Using small quantum cascade lasers, researchers at the Georgia Institute of Technology, along with colleagues from
The quantum cascade laser is the key to scaling down midinfrared chemical sensing tools to fit in the palm of the hand, said Boris Mizaikoff, associate professor in the
“This diode laser light source emits midinfrared frequencies, operates at room temperature and is small – roughly the same size as the laser you use in a laser pointer or CD player,” said Mizaikoff.
Almost every organic molecule has a very distinctive absorption pattern in the midinfrared range, roughly between three and 20 microns. Illuminating molecules with a laser tuned to its fingerprint frequency will cause the molecules to vibrate as they absorb radiation at that frequency.
Detecting a chemical is as simple as illuminating a small volume of gas or liquid with a laser. If the laser is tuned to a characteristic absorption frequency of benzene, for example, and benzene is present, the molecules will vibrate and absorb an amount of radiation at its characteristic absorption frequency indicating its concentration.
“The quantum cascade lasers can be designed by bandstructure engineering to emit almost anywhere in the midinfrared band,” said Mizaikoff. “So, if the molecule you want to detect has an absorption at 11 microns, you design a laser that emits precisely at that frequency. With the concept of the quantum cascade laser, that’s possible for the first time.”
For the gas sensing modules, Mizaikoff and his student Christy Charlton use a photonic band gap hollow waveguide (developed by OmniGuide), essentially a hollow, flexible tube, to contain very small amounts of the air being sampled and assist in sensing. The waveguide can be built to propagate only one wavelength of light very well. So when the laser illuminates the gas molecules inside the waveguide, the waveguide will propagate only the selected fingerprint frequency for detecting a specific molecule.
“We’ve shown that if we take only one metre of photonic band gap hollow waveguide with an inner diameter of 700 microns coupled to a frequency-matched quantum cascade laser, we’ve been able to detect levels down to 30 parts-per-billion (ppb) of ethyl chloride,” said Mizaikoff. “In our opinion, it’s among the most sensitive measurement that’s been demonstrated in gas phase sensing in a hollow wave guide to date.”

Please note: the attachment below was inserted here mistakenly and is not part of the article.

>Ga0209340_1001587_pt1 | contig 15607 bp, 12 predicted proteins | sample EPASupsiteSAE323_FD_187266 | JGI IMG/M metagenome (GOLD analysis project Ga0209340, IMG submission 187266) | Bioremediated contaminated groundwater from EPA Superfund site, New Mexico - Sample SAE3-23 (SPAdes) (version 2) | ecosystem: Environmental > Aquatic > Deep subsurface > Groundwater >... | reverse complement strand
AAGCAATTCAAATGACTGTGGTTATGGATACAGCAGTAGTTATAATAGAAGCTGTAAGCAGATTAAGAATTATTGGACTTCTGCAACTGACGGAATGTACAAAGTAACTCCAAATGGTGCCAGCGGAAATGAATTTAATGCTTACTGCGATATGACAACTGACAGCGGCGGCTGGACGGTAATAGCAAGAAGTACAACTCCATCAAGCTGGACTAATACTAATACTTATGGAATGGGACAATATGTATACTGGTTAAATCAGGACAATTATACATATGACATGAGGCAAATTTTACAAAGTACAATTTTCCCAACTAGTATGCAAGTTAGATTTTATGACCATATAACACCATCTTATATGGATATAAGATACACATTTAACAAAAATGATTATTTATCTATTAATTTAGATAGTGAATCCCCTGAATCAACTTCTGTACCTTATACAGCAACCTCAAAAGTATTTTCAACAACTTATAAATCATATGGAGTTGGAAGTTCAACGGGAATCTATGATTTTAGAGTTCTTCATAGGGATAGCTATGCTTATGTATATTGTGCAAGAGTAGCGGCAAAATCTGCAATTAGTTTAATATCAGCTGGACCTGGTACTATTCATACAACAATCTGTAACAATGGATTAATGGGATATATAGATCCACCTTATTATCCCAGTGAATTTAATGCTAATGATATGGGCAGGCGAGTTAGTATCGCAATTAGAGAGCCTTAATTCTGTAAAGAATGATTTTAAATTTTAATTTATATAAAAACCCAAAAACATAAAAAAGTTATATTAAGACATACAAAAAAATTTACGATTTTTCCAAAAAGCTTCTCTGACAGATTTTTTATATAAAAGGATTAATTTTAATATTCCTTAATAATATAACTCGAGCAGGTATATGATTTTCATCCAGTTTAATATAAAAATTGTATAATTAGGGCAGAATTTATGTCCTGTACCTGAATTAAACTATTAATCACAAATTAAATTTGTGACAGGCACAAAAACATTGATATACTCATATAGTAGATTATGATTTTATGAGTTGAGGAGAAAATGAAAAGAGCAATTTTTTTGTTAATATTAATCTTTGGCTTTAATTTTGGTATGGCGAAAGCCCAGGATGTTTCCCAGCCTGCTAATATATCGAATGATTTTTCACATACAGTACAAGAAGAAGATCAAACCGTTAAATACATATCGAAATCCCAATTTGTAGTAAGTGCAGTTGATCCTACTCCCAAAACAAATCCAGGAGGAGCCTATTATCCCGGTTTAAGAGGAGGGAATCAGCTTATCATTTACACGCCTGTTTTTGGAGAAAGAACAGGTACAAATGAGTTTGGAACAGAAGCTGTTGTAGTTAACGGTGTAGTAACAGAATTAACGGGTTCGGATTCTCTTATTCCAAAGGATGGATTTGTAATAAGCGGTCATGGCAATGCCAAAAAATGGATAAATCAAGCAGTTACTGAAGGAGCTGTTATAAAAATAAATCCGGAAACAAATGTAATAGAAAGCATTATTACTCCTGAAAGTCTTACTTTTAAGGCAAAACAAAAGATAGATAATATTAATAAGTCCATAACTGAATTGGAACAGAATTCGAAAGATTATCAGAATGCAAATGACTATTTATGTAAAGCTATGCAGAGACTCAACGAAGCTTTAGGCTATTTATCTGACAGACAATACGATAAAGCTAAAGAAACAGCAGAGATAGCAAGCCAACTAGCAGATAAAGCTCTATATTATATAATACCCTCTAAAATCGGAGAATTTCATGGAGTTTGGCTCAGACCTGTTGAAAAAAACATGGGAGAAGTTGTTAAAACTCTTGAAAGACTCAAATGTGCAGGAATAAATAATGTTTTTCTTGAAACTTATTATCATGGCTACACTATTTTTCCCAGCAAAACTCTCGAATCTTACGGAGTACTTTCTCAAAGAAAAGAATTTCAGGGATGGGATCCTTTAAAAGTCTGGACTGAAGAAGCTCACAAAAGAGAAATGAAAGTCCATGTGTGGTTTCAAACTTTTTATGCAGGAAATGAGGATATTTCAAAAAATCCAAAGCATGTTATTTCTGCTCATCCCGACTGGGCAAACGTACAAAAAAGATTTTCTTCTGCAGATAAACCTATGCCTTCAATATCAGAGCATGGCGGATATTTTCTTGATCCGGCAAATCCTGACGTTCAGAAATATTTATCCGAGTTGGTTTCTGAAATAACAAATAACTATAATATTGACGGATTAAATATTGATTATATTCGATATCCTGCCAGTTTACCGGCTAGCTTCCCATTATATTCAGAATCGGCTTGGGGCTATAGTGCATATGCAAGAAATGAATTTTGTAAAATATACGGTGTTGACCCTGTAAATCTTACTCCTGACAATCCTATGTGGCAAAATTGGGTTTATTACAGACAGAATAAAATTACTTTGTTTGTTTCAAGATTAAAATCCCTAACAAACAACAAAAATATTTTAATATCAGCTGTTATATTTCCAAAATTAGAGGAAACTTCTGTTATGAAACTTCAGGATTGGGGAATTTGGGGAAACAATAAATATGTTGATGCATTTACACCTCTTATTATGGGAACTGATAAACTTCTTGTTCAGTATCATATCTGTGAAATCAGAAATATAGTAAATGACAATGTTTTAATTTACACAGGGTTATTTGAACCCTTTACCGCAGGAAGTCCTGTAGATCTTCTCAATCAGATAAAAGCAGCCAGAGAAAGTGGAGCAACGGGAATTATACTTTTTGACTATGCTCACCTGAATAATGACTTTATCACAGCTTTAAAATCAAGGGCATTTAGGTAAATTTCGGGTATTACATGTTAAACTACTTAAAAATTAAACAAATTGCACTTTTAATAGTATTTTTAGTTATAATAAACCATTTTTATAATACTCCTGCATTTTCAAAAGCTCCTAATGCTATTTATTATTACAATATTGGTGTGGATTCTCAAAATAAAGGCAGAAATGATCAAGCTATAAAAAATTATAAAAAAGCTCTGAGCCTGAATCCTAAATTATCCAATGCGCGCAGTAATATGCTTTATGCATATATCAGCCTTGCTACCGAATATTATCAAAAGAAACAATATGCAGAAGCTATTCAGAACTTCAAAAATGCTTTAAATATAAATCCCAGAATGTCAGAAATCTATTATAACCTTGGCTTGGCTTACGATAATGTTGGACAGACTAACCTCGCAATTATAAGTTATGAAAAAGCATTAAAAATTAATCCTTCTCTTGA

Gas sensing done this way requires a sample of only one millilitre of gas, compared to few hundreds of millilitres for other techniques using regular multi-pass gas cells, he added.
One of the most promising applications for this technology is breath diagnostics, said Mizaikoff.
“A lot of diseases, like asthmatic conditions or acute lung injuries, have specific biomarkers that are contained in breath,” he said. “The problem is that you have a dramatic increase of these markers, but still at very low concentration levels, so you need extremely sensitive and reliable tools to detect these changes. We believe this is one way to develop a very compact sensing device, which could provide the sensitivities needed for breath diagnostics.”
Since the lasers are so small, devices could be made to sense multiple chemicals by simply adding more lasers.
For the liquid phase device, researchers use a planar silver halide waveguide, developed at
“By making the waveguide thinner and coupling the laser into that, we’re actually increasing the amount of energy transported in the so-called evanescent field, which means the sensitivity goes up,” said Mizaikoff.
Currently, there are only few techniques available that can provide an instant response at trace-levels in water monitoring. Usually, gas or liquid chromatography, which require collecting samples, is needed to detect such fine amounts.
“This might be the road to sensors that can continuously measure at ppb levels, with molecular selectivity, and instantaneously,” said Mizaikoff. “We believe this technology will be the inroad to single digit ppb water quality measurement.”
Boris Mizaikoff displays a prototype of the gas phase sensor, while graduate student Christy Charlton holds the liquid phase prototype